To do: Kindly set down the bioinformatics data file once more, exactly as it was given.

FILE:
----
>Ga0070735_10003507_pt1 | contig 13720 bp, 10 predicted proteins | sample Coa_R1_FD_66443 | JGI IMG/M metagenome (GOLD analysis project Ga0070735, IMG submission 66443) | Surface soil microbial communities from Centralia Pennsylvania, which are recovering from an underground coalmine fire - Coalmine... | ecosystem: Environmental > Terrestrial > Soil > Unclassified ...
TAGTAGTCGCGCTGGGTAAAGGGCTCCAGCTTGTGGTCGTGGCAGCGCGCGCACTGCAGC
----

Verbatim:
>Ga0070735_10003507_pt1 | contig 13720 bp, 10 predicted proteins | sample Coa_R1_FD_66443 | JGI IMG/M metagenome (GOLD analysis project Ga0070735, IMG submission 66443) | Surface soil microbial communities from Centralia Pennsylvania, which are recovering from an underground coalmine fire - Coalmine... | ecosystem: Environmental > Terrestrial > Soil > Unclassified ...
TAGTAGTCGCGCTGGGTAAAGGGCTCCAGCTTGTGGTCGTGGCAGCGCGCGCACTGCAGC